Gun rights groups from Defense Distributed to the NRA to Come and Take It Texas will not be pleased with the latest piece of proposed legislation from Congressman Steve Israel. Israel, a representative from New York state, first called for legislation to ban 3D printed guns. Israel’s bill has gotten little traction at this point, but he says he’s not about to give up the fight.
In fact, Israel says he’ll be reintroducing legislation aimed at banning 3D printed, or for that matter, all fully-plastic firearms.
Called the Undetectable Firearms Modernization Act, Israel’s first failed attempt would have forbidden possessing or manufacturing any type of firearm capable of sneaking under the notice of any standard metal detector.
Israel says the proposed legislation which was co-sponsored by Republican Representative Peter King was meant to make certain “criminals and terrorists can’t produce guns that can easily be made undetectable.”
“Security checkpoints will do little good if criminals can produce plastic firearms and bring those firearms through metal detectors into secure areas like airports or courthouses,” Israel told WIRED. “When I started talking about the issue of completely plastic firearms, I was told the idea of a plastic gun is science-fiction. That science-fiction is now a dangerous reality.”
Israel says he originally wanted to create penalties for anyone who chooses to build a weapon or weapon component using a 3D printer without the proper permitting and licensing. Though he now says he won’t be targeting anyone who uses a 3D printer specifically, it’s fairly clear his push for this legislation arose from the welter of news stories surrounding firearms such as the Liberator by gun access group Defense Distributed.
Cody Wilson, the founder of Defense Distributed, has made no secret of his intention to do his best to thwart any such legislation via technology and free information.
While it’s not currently feasible to produce a reasonably safe handgun which uses no metallic components, an entirely 3D printed gun may some day be legally produced with non-metallic materials as advancement in such materials is moving forward at a furious pace. In fact Wilson is currently trying to get his hands on a Mark Forged Mark One 3D Printer, which is capable of printing with a mixture of thermoplastic and fibers, such as Kevlar, carbon fiber, and fiberglass. Mark Forged refused to sell him their printer, but Wilson has publicly sought an alternative route, offering a large sum of money to anyone willing to get him one of these advanced machines.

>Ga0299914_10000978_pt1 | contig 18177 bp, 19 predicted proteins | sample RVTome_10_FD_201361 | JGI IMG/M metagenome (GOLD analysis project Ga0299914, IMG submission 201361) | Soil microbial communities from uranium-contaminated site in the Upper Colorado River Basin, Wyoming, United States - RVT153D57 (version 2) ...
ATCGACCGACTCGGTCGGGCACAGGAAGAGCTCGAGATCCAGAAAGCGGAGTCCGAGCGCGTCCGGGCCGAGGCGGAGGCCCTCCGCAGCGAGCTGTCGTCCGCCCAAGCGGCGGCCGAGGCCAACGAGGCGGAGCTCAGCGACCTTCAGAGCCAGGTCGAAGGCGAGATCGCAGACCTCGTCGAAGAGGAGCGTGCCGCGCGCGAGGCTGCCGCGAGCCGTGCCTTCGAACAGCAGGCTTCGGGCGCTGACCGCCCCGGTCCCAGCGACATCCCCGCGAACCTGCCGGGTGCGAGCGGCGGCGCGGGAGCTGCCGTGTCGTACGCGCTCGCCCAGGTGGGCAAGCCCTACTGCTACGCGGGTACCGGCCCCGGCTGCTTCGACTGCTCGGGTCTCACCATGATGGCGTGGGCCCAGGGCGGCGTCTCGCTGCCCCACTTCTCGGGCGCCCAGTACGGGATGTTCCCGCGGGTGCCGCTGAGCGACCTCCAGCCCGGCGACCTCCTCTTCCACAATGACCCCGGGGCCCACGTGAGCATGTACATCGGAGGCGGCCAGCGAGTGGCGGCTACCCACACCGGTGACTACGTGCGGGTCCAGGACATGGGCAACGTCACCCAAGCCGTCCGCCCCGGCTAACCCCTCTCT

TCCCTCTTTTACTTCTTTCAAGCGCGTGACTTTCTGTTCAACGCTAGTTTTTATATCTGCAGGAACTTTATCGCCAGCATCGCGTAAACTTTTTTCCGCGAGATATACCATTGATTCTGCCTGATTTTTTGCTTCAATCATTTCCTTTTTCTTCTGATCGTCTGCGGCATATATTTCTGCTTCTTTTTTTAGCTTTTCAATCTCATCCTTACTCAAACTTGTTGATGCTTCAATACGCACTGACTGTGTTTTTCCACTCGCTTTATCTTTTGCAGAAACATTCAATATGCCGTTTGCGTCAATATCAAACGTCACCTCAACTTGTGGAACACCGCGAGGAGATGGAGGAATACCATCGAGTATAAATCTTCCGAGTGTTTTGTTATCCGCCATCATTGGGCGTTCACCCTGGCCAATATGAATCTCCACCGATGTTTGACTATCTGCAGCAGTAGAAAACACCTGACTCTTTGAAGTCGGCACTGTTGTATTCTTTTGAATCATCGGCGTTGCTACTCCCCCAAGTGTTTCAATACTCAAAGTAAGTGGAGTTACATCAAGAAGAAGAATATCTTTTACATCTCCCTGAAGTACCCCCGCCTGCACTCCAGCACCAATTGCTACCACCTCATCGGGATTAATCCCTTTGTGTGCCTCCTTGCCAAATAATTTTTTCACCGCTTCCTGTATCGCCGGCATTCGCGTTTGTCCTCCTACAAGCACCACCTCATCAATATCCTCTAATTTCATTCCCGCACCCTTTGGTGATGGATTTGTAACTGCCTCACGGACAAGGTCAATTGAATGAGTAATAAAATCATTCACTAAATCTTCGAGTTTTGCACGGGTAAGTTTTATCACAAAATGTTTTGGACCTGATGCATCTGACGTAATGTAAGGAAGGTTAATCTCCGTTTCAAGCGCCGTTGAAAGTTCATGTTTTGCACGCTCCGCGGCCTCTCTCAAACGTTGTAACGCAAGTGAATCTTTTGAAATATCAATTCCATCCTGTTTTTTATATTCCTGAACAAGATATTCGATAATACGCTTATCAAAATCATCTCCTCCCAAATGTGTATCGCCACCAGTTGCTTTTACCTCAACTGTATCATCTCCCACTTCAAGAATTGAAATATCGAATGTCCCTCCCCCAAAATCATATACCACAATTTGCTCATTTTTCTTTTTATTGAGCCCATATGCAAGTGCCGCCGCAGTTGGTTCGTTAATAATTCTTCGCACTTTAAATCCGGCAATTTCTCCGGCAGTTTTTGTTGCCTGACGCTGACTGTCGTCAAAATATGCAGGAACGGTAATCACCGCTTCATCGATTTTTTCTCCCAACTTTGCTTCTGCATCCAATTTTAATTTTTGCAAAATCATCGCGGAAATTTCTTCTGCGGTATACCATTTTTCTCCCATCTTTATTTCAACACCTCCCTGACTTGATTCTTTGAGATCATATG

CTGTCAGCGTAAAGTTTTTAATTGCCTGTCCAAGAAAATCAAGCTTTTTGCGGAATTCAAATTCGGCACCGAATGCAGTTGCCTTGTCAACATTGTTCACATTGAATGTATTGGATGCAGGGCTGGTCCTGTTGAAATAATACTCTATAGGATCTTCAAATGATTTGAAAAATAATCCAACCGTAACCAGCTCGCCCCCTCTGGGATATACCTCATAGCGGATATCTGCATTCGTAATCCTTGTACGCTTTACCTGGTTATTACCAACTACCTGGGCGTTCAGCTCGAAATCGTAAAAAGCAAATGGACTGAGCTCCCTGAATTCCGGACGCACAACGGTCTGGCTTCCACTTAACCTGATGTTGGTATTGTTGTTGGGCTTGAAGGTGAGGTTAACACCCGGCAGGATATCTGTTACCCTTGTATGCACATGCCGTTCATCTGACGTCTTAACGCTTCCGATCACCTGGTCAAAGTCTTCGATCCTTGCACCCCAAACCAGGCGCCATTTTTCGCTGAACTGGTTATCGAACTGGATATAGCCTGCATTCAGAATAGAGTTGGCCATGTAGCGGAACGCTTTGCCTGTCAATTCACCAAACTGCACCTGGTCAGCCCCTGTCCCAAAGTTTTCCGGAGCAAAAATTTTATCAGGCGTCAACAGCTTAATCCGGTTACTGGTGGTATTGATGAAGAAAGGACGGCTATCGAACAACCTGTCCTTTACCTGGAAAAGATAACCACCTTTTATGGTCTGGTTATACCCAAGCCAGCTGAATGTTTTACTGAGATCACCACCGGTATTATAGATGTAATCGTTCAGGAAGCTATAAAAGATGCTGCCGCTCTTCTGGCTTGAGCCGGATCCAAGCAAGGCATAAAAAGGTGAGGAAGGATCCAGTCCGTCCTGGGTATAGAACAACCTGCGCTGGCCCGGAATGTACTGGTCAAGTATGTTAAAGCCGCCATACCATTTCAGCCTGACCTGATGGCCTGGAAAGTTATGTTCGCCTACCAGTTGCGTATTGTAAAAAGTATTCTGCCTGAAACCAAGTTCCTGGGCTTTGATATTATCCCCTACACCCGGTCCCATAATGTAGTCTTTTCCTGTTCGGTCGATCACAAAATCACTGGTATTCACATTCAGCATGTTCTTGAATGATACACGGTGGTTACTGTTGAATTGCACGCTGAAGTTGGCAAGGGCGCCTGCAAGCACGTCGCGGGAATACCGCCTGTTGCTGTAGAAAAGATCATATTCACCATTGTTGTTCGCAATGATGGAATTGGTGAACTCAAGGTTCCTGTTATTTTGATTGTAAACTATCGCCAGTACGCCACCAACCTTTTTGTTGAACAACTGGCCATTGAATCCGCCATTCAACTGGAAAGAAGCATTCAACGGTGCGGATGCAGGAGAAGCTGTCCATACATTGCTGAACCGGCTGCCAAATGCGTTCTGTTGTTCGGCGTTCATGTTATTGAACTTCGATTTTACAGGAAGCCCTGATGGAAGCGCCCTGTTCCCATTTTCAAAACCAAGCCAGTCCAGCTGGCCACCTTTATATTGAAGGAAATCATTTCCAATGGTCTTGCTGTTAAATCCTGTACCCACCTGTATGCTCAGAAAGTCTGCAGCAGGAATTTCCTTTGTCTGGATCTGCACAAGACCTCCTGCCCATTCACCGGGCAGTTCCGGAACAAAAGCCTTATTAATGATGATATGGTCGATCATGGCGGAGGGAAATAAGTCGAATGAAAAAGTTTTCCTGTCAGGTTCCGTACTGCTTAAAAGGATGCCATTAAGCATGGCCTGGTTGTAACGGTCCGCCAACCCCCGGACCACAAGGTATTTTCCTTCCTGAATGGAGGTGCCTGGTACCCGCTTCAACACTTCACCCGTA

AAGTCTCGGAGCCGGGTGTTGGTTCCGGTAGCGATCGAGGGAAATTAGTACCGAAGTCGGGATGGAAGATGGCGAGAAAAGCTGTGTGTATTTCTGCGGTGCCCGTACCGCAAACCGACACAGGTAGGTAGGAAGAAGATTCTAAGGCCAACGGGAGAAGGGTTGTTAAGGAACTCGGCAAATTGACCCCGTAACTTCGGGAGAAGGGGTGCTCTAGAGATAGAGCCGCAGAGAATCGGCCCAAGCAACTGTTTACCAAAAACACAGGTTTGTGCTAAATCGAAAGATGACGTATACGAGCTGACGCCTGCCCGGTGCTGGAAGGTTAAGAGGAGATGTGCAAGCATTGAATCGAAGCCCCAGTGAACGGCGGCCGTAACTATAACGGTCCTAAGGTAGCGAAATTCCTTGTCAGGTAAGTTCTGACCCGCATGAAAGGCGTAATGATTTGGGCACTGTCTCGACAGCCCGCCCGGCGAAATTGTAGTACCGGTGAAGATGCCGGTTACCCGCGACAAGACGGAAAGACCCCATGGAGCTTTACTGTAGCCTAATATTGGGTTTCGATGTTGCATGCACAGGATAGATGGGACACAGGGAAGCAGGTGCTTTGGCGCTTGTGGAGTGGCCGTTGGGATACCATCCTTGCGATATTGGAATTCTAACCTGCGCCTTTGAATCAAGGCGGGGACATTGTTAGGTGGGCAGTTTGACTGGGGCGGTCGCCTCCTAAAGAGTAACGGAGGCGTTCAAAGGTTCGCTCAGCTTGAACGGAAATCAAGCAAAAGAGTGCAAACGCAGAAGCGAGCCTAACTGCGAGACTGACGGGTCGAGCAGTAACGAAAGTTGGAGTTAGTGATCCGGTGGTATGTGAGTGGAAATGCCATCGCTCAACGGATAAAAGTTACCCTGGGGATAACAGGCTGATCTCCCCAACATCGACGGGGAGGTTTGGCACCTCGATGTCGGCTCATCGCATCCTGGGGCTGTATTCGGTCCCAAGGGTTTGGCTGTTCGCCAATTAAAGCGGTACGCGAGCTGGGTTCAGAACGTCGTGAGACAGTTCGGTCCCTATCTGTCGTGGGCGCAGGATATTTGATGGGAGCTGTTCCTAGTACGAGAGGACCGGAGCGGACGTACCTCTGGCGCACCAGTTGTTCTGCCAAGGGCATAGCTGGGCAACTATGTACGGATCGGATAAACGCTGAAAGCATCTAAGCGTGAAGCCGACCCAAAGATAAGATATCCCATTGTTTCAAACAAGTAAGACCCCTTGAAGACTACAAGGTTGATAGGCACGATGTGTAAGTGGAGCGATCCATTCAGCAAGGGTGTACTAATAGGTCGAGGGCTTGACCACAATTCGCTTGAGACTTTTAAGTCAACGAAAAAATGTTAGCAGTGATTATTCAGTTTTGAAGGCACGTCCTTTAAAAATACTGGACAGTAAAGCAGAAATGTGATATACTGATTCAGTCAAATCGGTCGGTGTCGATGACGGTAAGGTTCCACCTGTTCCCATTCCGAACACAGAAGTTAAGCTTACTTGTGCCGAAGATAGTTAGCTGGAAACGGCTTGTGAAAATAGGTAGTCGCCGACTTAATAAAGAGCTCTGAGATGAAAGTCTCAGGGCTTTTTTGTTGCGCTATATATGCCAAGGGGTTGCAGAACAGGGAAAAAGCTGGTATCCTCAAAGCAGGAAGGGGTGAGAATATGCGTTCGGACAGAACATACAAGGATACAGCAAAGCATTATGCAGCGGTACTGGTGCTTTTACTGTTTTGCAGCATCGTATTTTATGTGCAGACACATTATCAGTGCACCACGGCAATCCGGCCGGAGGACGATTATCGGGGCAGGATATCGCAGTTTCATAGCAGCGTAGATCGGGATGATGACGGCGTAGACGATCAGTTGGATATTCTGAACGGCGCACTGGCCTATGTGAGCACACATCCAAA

The Undetectable Firearms Act was renewed last year, but it makes no specific mention of 3D printing. With that said, Israel says his new bill is aimed at making sure current iterations of 3D printed guns can’t be legally produced without the proper licensing and marketing.
The law still lags behind recent innovations in DIY gunsmithing as the lower receiver of an AR-15 semi-automatic rifle can be printed or milled and the rest of the weapon is legally available. In fact, Defense Distributed sells a simple CNC mill capable of creating those lower receivers from aluminum.
Michael Weinberg, an analyst who works as general counsel at 3D printing service bureau Shapeways, told WIRED his company was not in favor of any bill which would make 3D printing a gun illegal. Weinberg is the author of “It Will Be Awesome If They Don’t Screw it Up: 3D Printing, Intellectual Property, and the Fight Over the Next Great Disruptive Technology and What’s the Deal with Copyright and 3D Printing?” Weinberg regularly writes about and speaks on the policy implications of emerging technologies in the press and at events.
Where do you stand on the issue of 3D printed firearms? Should legislature be put in place blocking you or me from printing guns from the privacy of our own homes? Let us know in the Bill to Ban 3D Printed Firearms forum thread on 3DPB.com.
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